Big Midweek: Arsenal v Chelsea, De Bruyne, Lacazette, Pack

Matt Stead

Game to watch – Arsenal v Chelsea
When asked over the weekend whether uncertainty over the future of Alexis Sanchez had been playing on the minds of the rest of his Arsenal squad, Arsene Wenger was unequivocal. “Yes,” he replied. “There are periods when the atmosphere is less enjoyable than others. It is the lack of clarity.

“It is not losing players – teams are used to losing players,” he continued. “But it is the fact that you have uncertainty in the group – that they don’t know if he will be here or not. Once it is clear, the team gets used to it.”

They wasted little time in doing so, starting with the emphatic victory over Crystal Palace. With Sanchez’s future now settled as opposed to the subject of whispers in the Emirates Stadium corridors, there were no distractions. The grey cloud that had loomed over the rest of the squad shifted, and for 22 glorious minutes in north London, Arsenal were unstoppable. This was proof of life after Sanchez.

It was also further proof that Wenger is not a man who learns his lessons easily. He admitted in May that constant speculation over his own future had “contributed” to an “absolutely horrendous psychological environment” for his players. By August he said that he himself inadvertently created “a lack of clarity in the dressing room and there is nothing worse”. That same month, he conceded that he had made a mistake in trying to convince Alex Oxlade-Chamberlain to stay, going so far as to start the England international in the humbling against future suitors Liverpool.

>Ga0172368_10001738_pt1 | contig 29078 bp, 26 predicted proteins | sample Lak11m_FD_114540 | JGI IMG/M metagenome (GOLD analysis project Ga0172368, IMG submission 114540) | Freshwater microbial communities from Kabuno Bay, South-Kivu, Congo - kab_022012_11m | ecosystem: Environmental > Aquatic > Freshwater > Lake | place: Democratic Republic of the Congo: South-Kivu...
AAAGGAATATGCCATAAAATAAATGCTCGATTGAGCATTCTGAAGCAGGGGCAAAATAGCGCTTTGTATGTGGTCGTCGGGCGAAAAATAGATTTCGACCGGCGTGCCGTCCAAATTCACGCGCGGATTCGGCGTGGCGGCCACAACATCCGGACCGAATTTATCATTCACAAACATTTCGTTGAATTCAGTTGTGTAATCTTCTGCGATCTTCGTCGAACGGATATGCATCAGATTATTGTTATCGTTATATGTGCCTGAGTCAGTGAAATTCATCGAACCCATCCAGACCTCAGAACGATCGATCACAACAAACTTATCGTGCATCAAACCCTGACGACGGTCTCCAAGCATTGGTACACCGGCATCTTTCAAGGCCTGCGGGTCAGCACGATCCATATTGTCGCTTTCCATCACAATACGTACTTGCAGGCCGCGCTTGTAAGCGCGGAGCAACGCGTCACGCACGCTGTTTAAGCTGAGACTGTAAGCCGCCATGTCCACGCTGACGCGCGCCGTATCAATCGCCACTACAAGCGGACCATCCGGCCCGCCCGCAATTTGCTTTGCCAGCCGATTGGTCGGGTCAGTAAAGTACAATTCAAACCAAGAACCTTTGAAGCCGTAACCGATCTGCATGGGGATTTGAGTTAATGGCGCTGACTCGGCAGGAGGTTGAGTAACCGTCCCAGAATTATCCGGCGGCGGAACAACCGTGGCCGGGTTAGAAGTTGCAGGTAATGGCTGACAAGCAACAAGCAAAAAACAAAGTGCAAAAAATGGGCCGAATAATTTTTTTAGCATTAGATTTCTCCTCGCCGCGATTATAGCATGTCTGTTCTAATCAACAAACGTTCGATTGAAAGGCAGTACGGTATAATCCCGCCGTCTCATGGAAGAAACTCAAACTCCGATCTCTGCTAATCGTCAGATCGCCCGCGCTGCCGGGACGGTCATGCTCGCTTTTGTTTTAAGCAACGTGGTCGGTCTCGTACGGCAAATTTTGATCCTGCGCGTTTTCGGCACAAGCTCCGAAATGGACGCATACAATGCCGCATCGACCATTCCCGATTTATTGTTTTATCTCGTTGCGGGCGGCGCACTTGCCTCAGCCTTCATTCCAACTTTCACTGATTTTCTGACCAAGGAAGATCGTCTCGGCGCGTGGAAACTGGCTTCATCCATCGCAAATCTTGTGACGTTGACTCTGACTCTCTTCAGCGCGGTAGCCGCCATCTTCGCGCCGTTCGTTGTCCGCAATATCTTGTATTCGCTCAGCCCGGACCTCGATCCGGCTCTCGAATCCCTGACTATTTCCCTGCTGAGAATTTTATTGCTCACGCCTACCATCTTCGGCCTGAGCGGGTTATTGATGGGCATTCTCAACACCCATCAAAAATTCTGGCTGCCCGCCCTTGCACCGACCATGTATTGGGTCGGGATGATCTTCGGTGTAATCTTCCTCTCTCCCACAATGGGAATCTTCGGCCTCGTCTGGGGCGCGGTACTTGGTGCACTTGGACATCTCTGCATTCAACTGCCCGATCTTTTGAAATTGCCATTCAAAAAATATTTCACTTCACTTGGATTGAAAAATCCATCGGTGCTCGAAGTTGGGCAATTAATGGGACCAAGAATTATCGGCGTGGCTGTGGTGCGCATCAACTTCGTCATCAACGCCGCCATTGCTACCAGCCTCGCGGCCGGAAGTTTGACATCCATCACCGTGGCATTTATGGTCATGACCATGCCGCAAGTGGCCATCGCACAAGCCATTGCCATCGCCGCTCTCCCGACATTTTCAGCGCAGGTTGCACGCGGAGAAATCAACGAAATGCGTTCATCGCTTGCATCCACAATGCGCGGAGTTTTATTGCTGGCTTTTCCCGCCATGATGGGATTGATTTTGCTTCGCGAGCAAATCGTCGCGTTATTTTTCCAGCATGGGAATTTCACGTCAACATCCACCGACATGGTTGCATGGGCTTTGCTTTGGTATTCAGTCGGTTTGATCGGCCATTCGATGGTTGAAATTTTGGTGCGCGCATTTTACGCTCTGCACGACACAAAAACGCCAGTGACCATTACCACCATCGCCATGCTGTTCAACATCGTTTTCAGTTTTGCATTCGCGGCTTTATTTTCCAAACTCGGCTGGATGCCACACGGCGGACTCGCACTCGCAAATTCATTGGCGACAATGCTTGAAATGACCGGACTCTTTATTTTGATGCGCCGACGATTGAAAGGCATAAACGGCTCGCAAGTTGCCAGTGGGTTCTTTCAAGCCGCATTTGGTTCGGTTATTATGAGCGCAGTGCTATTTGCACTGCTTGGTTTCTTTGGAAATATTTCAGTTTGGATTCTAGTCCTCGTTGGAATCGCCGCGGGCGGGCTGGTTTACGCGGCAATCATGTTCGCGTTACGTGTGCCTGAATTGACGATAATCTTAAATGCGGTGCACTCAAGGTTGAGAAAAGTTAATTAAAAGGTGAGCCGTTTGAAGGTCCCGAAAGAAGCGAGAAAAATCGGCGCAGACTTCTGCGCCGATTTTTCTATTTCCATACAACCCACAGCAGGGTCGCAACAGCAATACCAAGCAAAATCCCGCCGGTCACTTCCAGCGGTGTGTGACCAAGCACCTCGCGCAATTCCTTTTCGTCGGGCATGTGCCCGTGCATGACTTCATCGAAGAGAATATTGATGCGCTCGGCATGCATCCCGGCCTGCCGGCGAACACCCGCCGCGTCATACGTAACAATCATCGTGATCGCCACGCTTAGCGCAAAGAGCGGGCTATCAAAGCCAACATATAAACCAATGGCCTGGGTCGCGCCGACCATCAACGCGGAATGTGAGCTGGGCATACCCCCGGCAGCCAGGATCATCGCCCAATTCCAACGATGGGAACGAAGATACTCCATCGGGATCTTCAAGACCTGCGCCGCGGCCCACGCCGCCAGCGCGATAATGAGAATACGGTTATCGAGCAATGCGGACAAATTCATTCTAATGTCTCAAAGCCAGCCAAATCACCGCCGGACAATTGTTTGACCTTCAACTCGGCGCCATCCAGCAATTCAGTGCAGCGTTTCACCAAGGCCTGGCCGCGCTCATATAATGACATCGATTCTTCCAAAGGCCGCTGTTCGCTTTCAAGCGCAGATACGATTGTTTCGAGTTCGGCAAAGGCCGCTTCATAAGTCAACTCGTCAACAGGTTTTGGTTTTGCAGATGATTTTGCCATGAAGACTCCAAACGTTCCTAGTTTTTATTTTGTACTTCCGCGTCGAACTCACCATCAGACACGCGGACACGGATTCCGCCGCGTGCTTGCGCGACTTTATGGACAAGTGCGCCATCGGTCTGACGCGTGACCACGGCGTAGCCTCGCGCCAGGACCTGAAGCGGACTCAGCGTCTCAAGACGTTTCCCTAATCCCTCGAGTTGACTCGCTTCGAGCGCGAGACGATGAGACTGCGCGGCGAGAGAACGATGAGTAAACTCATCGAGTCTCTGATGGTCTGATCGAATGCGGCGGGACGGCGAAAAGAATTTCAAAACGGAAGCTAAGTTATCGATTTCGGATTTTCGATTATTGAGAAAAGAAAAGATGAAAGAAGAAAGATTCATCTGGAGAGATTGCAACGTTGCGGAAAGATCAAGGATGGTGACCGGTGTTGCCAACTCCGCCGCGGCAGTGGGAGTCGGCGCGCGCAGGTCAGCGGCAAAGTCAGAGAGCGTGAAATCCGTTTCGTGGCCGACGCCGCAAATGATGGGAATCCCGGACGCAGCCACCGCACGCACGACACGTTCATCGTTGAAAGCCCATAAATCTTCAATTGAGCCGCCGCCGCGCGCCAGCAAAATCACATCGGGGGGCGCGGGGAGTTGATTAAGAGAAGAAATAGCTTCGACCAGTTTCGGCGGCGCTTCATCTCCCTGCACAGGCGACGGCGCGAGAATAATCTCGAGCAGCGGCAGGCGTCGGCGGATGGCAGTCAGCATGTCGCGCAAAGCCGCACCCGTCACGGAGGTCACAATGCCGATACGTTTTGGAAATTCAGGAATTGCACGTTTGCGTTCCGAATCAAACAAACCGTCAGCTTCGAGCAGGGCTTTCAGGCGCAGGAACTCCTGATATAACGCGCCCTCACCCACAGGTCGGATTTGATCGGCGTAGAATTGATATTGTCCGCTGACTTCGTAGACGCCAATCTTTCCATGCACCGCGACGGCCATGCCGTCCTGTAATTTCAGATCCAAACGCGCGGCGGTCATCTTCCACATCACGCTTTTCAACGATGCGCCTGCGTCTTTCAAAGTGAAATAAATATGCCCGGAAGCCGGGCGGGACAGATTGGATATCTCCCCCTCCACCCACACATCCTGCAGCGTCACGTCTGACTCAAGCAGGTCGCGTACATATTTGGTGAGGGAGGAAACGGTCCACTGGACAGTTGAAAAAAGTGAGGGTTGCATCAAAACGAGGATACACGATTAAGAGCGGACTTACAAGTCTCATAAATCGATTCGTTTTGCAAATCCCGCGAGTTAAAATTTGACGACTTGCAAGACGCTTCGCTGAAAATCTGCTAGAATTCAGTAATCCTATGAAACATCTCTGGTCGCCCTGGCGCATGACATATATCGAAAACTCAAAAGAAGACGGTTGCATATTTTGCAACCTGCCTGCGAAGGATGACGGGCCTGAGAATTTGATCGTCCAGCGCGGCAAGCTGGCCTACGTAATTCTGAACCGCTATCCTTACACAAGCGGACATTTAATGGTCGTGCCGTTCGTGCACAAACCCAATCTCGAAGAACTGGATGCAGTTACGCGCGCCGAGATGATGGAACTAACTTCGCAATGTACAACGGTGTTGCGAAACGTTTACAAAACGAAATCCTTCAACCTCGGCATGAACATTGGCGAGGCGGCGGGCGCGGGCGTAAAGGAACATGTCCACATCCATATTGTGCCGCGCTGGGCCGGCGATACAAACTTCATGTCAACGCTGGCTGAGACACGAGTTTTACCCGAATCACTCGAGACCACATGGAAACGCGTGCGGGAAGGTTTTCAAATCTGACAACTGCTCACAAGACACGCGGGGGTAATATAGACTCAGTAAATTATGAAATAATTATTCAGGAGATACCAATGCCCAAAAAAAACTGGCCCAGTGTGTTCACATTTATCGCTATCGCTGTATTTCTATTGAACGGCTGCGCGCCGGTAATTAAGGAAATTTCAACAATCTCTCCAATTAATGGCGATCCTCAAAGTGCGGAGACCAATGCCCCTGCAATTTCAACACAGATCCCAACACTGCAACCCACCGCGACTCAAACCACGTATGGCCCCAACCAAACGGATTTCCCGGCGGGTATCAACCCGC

Each time, Arsenal have prospered when that proverbial weight has been removed. The club won six of their subsequent seven games after selling Oxlade-Chamberlain, and must embark on a similar run if they are to rescue this season.

Palace was the first step, and a finely poised Carabao Cup semi-final second leg is next. Arsenal host Chelsea on Wednesday knowing that their only other route to silverware – the Europa League – is filled with infinitely more obstacles. The potential reward is considerably greater, but so is the risk.

Arsenal are unbeaten in their last five games against Chelsea, who have not won at the Emirates Stadium since January 2016. With the Premier League champions trying to keep focus on four competitions simultaneously, the Gunners are in place to capitalise.